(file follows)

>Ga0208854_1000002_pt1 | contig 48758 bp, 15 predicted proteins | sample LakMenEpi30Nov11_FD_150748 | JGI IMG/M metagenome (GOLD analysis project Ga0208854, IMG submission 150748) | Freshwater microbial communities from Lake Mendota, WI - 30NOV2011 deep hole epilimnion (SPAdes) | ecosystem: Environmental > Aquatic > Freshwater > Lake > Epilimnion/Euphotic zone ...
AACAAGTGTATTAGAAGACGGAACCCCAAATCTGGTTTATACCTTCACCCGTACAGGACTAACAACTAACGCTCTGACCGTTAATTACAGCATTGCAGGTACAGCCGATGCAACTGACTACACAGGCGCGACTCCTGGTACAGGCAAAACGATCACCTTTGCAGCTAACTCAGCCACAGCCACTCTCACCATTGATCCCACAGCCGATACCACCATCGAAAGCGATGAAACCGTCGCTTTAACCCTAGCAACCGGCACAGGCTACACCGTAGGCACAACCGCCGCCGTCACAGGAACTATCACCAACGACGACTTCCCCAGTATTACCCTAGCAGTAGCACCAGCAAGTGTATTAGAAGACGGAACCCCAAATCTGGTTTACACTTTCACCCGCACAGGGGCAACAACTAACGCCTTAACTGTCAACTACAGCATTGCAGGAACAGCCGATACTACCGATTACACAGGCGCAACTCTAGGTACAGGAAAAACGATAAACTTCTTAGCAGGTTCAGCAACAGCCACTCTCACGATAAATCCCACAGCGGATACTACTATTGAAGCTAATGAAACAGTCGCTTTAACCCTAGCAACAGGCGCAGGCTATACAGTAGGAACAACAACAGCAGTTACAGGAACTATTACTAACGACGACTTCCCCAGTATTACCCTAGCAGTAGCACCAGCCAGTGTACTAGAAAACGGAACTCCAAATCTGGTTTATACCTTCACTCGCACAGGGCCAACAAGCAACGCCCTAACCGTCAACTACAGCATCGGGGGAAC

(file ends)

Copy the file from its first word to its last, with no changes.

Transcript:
>Ga0208854_1000002_pt1 | contig 48758 bp, 15 predicted proteins | sample LakMenEpi30Nov11_FD_150748 | JGI IMG/M metagenome (GOLD analysis project Ga0208854, IMG submission 150748) | Freshwater microbial communities from Lake Mendota, WI - 30NOV2011 deep hole epilimnion (SPAdes) | ecosystem: Environmental > Aquatic > Freshwater > Lake > Epilimnion/Euphotic zone ...
AACAAGTGTATTAGAAGACGGAACCCCAAATCTGGTTTATACCTTCACCCGTACAGGACTAACAACTAACGCTCTGACCGTTAATTACAGCATTGCAGGTACAGCCGATGCAACTGACTACACAGGCGCGACTCCTGGTACAGGCAAAACGATCACCTTTGCAGCTAACTCAGCCACAGCCACTCTCACCATTGATCCCACAGCCGATACCACCATCGAAAGCGATGAAACCGTCGCTTTAACCCTAGCAACCGGCACAGGCTACACCGTAGGCACAACCGCCGCCGTCACAGGAACTATCACCAACGACGACTTCCCCAGTATTACCCTAGCAGTAGCACCAGCAAGTGTATTAGAAGACGGAACCCCAAATCTGGTTTACACTTTCACCCGCACAGGGGCAACAACTAACGCCTTAACTGTCAACTACAGCATTGCAGGAACAGCCGATACTACCGATTACACAGGCGCAACTCTAGGTACAGGAAAAACGATAAACTTCTTAGCAGGTTCAGCAACAGCCACTCTCACGATAAATCCCACAGCGGATACTACTATTGAAGCTAATGAAACAGTCGCTTTAACCCTAGCAACAGGCGCAGGCTATACAGTAGGAACAACAACAGCAGTTACAGGAACTATTACTAACGACGACTTCCCCAGTATTACCCTAGCAGTAGCACCAGCCAGTGTACTAGAAAACGGAACTCCAAATCTGGTTTATACCTTCACTCGCACAGGGCCAACAAGCAACGCCCTAACCGTCAACTACAGCATCGGGGGAAC